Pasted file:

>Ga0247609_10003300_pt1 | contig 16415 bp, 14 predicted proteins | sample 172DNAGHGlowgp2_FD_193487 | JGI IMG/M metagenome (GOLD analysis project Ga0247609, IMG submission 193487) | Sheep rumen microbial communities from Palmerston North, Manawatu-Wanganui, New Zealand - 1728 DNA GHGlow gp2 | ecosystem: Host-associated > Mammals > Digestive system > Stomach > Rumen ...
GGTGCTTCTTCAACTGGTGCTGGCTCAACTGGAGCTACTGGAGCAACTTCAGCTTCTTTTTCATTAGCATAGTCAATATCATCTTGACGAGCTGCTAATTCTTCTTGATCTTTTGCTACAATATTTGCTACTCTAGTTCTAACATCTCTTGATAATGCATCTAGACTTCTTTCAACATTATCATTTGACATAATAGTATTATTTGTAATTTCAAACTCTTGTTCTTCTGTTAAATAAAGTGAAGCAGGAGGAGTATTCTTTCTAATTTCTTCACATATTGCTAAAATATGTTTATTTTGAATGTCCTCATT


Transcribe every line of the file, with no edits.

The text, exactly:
>Ga0247609_10003300_pt1 | contig 16415 bp, 14 predicted proteins | sample 172DNAGHGlowgp2_FD_193487 | JGI IMG/M metagenome (GOLD analysis project Ga0247609, IMG submission 193487) | Sheep rumen microbial communities from Palmerston North, Manawatu-Wanganui, New Zealand - 1728 DNA GHGlow gp2 | ecosystem: Host-associated > Mammals > Digestive system > Stomach > Rumen ...
GGTGCTTCTTCAACTGGTGCTGGCTCAACTGGAGCTACTGGAGCAACTTCAGCTTCTTTTTCATTAGCATAGTCAATATCATCTTGACGAGCTGCTAATTCTTCTTGATCTTTTGCTACAATATTTGCTACTCTAGTTCTAACATCTCTTGATAATGCATCTAGACTTCTTTCAACATTATCATTTGACATAATAGTATTATTTGTAATTTCAAACTCTTGTTCTTCTGTTAAATAAAGTGAAGCAGGAGGAGTATTCTTTCTAATTTCTTCACATATTGCTAAAATATGTTTATTTTGAATGTCCTCATT